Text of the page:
“As in the sexual experience, there are never more than two persons present in the act of reading — the writer, who is the impregnator, and the reader, who is the respondent. This gives the experience of reading a sublimity and power unequalled by any other form of communication.”

The intimacy of the reading experience described here reflects an intensity discovered by countless other writers, readers, and thinkers. Perhaps one of the best articulations of this feeling is captured by Franz Kafka.

In a November 1903 letter, for instance, a 20 year old Kafka writes to a childhood friend, that “some books seem like a key to unfamiliar rooms in one’s own castle” – highlighting as he does so the curious ability books and literature possess to provide more insights into our own selves than we might think possible.

Kafka expands on this sentiment in another letter, penned in January 1904:

“I think we ought to read only the kind of books that wound and stab us. If the book we’re reading doesn’t wake us up with a blow on the head, what are we reading it for? So that it will make us happy, as you write? Good Lord, we would be happy precisely if we had no books, and the kind of books that make us happy are the kind we could write ourselves if we had to. But we need the books that affect us like a disaster, that grieve us deeply, like the death of someone we loved more than ourselves, like being banished into forests far from everyone, like a suicide. A book must be the axe for the frozen sea inside us. That is my belief.”

But of course, the art of reading needn’t always be seen as something intense. Put simply, it can also be joyous.


Nowhere is the importance of simple literary pleasure demonstrated than in the wonderful collection of posters by illustrator Maurice Sandak. Within this large-format tome are the artist’s enchanting posters celebrating the love of books and the joy of reading, many featuring his iconic Wild Things.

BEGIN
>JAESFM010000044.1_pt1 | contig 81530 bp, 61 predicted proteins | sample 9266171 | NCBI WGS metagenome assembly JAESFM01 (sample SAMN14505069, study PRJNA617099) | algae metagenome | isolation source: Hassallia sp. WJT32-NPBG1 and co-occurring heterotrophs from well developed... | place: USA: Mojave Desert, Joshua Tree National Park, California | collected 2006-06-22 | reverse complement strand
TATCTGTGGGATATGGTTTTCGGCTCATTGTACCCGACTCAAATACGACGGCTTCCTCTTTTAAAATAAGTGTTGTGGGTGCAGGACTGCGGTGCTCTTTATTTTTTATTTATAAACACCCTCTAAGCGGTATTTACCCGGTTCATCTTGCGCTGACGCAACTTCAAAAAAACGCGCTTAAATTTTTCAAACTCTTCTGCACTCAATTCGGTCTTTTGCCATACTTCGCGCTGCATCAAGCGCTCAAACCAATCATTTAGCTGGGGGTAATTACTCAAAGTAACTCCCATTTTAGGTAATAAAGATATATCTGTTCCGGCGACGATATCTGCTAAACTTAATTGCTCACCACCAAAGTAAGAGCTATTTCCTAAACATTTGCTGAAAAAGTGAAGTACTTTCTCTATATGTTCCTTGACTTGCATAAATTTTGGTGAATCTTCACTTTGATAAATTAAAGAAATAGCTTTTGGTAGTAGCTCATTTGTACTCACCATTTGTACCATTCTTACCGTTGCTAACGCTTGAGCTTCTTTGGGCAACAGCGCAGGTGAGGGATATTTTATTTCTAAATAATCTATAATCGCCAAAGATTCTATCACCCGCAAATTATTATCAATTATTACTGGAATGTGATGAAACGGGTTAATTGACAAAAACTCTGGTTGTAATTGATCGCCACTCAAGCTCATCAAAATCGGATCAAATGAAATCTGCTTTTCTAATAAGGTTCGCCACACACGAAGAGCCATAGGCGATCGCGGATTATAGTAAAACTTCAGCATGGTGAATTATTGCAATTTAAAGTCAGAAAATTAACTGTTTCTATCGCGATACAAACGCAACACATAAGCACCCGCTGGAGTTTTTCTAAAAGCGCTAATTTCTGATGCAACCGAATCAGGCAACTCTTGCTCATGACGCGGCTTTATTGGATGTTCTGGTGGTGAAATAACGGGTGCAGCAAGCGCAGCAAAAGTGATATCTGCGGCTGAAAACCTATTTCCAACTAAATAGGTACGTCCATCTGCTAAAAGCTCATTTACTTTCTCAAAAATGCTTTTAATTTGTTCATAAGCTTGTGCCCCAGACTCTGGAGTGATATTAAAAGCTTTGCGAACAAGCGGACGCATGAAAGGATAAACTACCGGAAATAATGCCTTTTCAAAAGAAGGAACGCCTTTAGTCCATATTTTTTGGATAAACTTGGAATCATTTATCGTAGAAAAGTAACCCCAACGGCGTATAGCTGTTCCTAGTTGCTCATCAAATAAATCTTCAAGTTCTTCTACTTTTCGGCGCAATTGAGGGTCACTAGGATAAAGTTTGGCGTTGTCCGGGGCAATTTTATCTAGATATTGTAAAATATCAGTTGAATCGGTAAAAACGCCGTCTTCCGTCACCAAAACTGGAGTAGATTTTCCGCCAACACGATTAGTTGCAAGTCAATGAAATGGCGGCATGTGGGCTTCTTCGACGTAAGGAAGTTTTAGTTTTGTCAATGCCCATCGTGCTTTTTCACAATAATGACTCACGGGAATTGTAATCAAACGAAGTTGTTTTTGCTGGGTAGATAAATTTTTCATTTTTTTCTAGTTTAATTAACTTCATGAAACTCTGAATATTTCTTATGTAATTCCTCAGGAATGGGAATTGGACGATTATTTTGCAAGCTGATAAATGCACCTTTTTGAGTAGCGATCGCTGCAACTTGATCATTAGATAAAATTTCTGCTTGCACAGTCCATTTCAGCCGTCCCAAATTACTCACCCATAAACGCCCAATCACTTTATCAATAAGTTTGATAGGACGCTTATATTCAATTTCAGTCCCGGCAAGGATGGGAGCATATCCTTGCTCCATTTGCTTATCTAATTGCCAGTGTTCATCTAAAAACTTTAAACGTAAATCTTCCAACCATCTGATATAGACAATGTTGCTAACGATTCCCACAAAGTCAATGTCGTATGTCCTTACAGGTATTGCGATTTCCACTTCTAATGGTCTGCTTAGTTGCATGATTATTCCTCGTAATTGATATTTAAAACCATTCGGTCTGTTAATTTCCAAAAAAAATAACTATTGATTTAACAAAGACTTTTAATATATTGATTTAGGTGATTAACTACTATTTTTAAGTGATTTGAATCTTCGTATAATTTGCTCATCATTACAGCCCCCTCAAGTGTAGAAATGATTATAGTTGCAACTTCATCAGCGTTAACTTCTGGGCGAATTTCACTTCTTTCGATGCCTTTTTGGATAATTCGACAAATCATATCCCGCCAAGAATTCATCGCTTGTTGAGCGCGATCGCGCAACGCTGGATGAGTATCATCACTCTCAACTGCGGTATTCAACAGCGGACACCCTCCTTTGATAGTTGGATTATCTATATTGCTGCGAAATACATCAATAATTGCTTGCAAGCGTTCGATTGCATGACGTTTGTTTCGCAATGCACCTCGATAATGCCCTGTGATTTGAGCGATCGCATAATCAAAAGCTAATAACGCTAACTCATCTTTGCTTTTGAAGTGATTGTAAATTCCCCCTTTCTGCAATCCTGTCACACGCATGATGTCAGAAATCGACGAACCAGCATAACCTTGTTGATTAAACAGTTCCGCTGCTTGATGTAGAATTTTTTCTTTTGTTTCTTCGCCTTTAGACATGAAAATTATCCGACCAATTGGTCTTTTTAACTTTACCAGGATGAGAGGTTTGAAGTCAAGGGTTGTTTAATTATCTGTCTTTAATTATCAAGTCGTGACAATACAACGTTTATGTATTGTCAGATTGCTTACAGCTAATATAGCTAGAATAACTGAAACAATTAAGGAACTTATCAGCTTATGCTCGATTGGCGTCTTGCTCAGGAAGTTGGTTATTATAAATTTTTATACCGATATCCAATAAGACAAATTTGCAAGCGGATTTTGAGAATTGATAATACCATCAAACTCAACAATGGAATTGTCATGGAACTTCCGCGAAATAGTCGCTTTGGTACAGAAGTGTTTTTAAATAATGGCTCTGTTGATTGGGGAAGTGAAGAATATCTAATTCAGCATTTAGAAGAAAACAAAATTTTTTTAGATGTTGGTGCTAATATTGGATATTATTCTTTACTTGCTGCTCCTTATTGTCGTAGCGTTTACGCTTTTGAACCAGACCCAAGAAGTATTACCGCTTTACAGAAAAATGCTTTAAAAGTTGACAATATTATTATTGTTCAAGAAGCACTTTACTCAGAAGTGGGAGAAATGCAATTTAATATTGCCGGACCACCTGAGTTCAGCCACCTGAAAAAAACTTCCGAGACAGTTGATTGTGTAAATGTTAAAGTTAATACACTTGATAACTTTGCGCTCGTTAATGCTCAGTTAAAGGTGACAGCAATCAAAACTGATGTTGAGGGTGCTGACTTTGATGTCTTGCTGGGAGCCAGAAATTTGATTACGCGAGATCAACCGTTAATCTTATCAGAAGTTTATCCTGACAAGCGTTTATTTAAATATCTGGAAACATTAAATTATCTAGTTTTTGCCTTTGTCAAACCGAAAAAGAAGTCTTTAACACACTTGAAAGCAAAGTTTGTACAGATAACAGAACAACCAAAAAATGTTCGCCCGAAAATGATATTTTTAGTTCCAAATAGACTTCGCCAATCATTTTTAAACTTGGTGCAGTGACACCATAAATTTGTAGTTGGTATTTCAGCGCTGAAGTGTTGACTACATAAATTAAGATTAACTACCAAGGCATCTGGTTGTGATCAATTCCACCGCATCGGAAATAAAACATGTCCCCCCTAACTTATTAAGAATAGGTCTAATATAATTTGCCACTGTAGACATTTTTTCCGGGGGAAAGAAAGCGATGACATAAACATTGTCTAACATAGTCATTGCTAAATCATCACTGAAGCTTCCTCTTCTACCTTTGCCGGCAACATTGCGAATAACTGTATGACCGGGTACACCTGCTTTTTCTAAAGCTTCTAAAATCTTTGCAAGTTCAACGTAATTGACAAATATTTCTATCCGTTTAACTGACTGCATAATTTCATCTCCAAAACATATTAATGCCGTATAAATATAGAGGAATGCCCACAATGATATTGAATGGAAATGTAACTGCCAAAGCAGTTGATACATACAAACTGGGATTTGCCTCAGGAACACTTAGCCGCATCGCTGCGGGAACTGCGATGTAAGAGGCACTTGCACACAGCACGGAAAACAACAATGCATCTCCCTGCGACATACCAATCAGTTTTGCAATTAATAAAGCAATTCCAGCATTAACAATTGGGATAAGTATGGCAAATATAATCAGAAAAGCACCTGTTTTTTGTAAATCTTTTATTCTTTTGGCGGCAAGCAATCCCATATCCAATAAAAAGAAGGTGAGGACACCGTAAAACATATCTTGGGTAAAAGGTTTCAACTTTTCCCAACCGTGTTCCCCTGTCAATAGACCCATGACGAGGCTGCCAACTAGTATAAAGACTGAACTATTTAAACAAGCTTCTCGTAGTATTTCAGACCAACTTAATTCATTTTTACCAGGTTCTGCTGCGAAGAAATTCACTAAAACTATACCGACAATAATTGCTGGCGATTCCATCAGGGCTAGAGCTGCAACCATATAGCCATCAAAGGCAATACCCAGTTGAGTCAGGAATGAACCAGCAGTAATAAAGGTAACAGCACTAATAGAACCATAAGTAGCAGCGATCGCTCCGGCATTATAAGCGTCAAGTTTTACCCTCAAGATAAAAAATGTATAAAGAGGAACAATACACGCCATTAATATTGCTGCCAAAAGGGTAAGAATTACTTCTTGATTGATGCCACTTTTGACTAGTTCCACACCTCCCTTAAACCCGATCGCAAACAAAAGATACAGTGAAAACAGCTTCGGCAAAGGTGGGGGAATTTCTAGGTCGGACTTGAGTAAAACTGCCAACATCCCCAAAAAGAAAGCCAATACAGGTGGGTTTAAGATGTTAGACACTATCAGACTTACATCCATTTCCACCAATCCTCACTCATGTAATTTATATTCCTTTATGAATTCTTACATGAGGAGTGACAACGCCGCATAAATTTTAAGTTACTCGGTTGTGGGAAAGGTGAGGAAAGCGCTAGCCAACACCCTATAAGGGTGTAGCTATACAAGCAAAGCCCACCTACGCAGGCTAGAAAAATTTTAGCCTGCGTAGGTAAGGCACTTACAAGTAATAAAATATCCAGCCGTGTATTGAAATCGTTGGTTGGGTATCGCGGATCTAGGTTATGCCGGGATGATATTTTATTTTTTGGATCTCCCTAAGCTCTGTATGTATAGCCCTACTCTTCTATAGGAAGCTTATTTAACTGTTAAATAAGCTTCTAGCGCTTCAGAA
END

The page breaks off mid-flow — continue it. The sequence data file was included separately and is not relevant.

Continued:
In the introduction, Sendak notes: “all of the pictures collected here were done for pleasure, and are offered up now with the hope that they will give pleasure”.

We’ve provided some of these posters throughout this article, and we hope you agree that they not only give pleasure; they also illustrate clearly the pure, infinitesimal joy that is possible to find within the pages of a good book.


In this digital age, some might suggest that books are no longer necessary – that they belong to a previous era. Yet such thinking is not only flawed; but in fact is dangerous. For books, as Susan Sontag told us: “are not only the arbitrary sum of our dreams, and our memory. They also give us the model of self-transcendence […] a way of being fully human.”

Books – and literature – therefore, are a vital part of our lives, because they keep us in touch with our humanity. They keep us in touch with life.


Writing tips from writers

So. You want to be a writer. You’ve looked in detail at the alternatives – the refined meals in the company of elegant people; socialising with high society; going places; doing things; paying bills; eating food not made in a tin can – and you’ve decided it just ain’t for you. You’re the next Carver, the next Atwood, the next Tolstoy. You look down on EL James and nod seriously during long debates about the use of the semi-colon. You enjoy – perhaps a little too much – the smell of books; and you get a strange feeling every time you hold a pen to paper, as though in that moment you could sit there for eternity, crafting words from your imagination, pouring your thoughts out onto the page. And because of this, you’ve concluded that you’re ready to get writing.

Ah! But there’s a catch, isn’t there. Whenever you sit down, clear a desk, plonk that picture of Hemingway holding a gun in front of you for ‘motivation’, and get ready to write, you find yourself with a sudden urge to do the vacuuming, or take a stroll around the local park – complete with drug users squatting beneath a children’s slide – for ‘inspiration’. It’s time to admit it; you’re stuck. You’ve caught the most dreadful lurgy of all! Writer’s block.